BPM made another smart move by including ease of use in its definition of collaborative solutions. To this end, I have to bring up Excel one last time.
BPM’s research tells us that 84% of CPM customers continue to hit the 'Export toExcel' button to analyze, model and report on data with the software they know best. This single figure – 3 points up from a year ago – neatly sums up:
- What ease of use really means, and how it’s inextricably linked to Excel in CPM
- The futility of trying to replace Excel with CPM software
- Why we focused on Excel as a defining feature of Vena
I know Vena's lead in this regard won't last forever. We're already seeing competitors incorporate Excel more and more into their solutions. But in the meantime it remains the top reason customers buy Vena, and a big reason why they love using it. To be sure, Vena has been the leading CPM vendor (or tied for first) in customer satisfaction studies from BPM, Forrester, Nucleus Research, TrustRadius and more.
The benefits of cloud delivery in CPM should be self-explanatory by now, but recent months have shown a slight resurgence in the adoption of on-premise solutions. Clearly some customers remain unconvinced of the cloud’s superior scalability, performance, reliability and – yes – even security.
That said, I see BPM’s inclusion of cloud-first delivery as one more leak in the dam holding enterprise cloud software back from its full adoption potential. With a growing chorus of supporting voices – including BPM and other industry analysts – I’m confident that next year will see the lion’s share of enterprise customers recognizing that cloud providers are better at security than their own IT departments.
In recent months at Vena, we’ve helped some of the world’s largest, most recognized financial institutions migrate to full cloud solutions. If conservative Wall Street giants can make the move, mainstream adoption can’t be far behind.
What's next for CPM evolution or vendor certification? BPM surely has its own ideas – see the conclusion section in their certification report – and other research firms may well follow with their own certification models.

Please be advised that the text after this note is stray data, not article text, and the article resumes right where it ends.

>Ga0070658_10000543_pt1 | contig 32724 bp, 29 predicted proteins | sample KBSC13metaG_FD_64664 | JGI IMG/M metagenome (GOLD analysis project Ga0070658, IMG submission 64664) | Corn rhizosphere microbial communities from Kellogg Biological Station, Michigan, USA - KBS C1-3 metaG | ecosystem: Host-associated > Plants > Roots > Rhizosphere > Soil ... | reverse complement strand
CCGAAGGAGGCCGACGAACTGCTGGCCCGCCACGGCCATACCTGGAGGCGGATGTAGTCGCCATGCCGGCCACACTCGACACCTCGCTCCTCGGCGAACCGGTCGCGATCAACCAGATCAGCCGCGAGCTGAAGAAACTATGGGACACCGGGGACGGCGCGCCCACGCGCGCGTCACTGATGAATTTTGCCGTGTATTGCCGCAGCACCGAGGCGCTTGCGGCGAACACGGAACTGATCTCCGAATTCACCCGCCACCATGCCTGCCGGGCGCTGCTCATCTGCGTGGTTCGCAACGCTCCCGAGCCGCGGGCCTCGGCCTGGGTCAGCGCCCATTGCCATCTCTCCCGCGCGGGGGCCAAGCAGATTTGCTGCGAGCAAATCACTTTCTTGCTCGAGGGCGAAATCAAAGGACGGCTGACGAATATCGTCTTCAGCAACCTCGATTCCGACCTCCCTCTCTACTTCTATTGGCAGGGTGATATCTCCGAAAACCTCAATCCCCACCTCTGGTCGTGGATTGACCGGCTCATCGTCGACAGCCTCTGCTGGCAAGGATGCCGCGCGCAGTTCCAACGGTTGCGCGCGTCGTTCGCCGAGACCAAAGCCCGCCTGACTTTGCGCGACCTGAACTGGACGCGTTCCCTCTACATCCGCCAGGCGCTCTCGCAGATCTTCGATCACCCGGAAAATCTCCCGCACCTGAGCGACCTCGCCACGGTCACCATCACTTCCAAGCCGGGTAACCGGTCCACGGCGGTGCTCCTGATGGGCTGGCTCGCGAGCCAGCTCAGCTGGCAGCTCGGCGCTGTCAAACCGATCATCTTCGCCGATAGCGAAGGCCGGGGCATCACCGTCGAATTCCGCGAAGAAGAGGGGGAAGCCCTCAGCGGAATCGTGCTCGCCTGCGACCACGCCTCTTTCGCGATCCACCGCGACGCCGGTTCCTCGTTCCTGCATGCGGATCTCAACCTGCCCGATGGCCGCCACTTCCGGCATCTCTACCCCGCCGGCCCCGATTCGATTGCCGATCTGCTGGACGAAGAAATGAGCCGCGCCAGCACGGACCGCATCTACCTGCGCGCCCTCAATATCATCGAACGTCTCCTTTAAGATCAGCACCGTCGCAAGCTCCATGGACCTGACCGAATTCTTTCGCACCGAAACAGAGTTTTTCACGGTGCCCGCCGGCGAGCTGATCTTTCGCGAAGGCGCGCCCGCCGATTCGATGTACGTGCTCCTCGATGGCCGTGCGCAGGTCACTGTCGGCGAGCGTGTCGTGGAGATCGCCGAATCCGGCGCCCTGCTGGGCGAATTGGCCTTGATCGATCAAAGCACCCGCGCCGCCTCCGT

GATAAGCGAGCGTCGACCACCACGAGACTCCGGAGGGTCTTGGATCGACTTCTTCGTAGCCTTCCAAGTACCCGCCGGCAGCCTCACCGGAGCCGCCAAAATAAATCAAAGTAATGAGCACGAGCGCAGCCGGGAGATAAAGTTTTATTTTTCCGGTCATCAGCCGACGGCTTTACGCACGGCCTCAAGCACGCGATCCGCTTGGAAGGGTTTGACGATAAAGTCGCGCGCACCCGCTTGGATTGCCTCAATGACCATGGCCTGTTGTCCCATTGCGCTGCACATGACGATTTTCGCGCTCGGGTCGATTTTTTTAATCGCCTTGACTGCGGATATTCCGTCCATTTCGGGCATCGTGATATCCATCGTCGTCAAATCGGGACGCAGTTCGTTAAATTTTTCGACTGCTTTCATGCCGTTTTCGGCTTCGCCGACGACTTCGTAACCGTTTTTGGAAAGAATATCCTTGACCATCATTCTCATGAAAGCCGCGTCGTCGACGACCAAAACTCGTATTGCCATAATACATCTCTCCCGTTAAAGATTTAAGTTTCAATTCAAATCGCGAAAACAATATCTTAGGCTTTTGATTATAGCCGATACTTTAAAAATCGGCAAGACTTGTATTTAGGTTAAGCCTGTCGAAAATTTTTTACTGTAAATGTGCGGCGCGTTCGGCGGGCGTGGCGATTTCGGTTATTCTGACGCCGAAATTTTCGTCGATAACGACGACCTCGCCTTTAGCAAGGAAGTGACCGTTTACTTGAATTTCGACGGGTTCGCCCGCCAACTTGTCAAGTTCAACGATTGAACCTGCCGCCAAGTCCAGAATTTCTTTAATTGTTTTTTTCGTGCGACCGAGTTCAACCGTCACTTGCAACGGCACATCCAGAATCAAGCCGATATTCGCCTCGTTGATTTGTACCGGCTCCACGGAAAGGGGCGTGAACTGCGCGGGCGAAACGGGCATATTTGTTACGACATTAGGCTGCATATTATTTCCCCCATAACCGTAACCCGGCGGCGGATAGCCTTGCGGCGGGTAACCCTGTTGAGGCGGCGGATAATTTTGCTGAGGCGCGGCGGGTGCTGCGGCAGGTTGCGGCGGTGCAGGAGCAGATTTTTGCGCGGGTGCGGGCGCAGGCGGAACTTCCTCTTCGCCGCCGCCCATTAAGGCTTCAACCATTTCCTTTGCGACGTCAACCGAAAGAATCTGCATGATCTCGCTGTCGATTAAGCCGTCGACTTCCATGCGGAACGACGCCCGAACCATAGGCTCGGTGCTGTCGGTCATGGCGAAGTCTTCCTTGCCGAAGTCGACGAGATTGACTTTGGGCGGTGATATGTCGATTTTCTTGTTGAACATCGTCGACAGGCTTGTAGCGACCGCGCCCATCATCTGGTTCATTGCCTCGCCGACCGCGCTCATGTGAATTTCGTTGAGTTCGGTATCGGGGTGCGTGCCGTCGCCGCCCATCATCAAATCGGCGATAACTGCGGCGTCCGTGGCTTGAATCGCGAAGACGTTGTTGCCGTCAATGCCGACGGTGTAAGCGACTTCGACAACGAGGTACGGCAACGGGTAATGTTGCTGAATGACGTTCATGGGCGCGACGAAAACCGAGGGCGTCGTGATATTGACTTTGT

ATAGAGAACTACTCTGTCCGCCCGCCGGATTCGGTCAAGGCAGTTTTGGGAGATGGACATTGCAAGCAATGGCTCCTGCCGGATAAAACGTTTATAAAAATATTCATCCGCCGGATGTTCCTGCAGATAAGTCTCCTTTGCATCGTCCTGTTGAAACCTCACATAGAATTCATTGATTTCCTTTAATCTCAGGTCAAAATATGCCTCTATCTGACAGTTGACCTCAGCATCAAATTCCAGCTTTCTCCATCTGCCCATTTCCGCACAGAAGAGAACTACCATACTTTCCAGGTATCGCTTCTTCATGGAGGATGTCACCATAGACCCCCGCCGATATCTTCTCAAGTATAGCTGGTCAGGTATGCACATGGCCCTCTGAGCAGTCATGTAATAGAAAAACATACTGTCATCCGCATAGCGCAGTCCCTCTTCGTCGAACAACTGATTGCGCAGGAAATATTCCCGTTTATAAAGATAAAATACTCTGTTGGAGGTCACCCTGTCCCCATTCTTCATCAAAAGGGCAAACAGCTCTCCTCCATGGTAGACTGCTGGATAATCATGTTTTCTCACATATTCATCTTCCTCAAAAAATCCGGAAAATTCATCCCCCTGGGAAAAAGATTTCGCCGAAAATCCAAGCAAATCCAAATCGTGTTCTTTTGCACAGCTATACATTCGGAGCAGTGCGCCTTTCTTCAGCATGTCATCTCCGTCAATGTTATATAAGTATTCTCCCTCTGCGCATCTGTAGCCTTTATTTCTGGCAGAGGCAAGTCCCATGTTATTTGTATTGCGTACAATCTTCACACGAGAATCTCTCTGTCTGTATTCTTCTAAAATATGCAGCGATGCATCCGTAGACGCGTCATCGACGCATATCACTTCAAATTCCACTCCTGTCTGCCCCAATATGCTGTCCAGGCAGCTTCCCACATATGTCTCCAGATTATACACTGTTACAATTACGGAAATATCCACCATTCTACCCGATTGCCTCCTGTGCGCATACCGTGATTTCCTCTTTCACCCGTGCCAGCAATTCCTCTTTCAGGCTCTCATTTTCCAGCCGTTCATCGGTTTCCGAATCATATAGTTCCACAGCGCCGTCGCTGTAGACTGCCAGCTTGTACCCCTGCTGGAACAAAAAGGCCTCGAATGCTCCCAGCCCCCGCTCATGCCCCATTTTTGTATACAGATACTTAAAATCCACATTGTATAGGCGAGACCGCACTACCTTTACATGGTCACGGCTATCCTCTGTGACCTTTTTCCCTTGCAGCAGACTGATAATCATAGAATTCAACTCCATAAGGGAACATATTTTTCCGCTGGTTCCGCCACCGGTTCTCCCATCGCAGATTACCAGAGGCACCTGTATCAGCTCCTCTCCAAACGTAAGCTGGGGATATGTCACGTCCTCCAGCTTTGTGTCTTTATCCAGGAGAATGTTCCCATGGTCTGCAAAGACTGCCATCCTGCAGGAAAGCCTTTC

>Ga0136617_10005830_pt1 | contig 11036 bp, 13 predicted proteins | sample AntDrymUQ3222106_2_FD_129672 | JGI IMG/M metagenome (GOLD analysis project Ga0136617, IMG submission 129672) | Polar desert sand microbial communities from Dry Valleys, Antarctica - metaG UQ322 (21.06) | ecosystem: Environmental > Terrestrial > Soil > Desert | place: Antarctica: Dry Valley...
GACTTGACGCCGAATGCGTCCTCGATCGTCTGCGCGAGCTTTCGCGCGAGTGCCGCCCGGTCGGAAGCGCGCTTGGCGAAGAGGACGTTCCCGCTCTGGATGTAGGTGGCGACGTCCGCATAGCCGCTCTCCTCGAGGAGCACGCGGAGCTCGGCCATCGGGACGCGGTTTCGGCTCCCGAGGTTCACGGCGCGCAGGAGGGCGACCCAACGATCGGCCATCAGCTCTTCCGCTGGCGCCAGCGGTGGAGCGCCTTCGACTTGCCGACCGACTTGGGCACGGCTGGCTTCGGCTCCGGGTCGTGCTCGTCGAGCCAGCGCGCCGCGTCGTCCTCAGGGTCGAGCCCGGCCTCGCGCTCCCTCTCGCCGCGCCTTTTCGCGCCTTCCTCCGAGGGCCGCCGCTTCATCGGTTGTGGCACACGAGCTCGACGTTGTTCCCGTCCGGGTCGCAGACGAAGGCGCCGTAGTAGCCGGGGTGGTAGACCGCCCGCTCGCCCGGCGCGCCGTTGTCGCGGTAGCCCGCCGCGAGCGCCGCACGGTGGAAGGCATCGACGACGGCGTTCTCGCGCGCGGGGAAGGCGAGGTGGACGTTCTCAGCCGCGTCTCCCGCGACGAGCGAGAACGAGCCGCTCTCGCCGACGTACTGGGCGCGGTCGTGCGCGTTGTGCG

After 10 years in the CPM space, I suspect future iterations will put more emphasis on:
- Easy to use and self-serve dashboard, management and regulatory reporting
- Ready to use BI for (and owned by) the finance user, especially with readily available tools like Tableau, PowerPivot and PowerBI
- Not just integration with other systems, but with simple drag and drop tools that let finance users do it themselves
- Complete finance ownership of CPM solutions, compared to some that still require vendor consultants or IT to make simple template or report changes
- Modeling and accurately forecasting future revenues as equally important (maybe more so) to performance management as tracking and analyzing past expenses…the untold story behind your top line, as I like to put it
In the meantime, I'm not only proud to be among BPM’s first round of certified vendors. I'm happy to be part of an innovative program that does a valuable service to companies seeking new or replacement CPM solutions. BPM’s certification gives customers a quick, simple but objective way to focus on the vendors who are doing CPM right.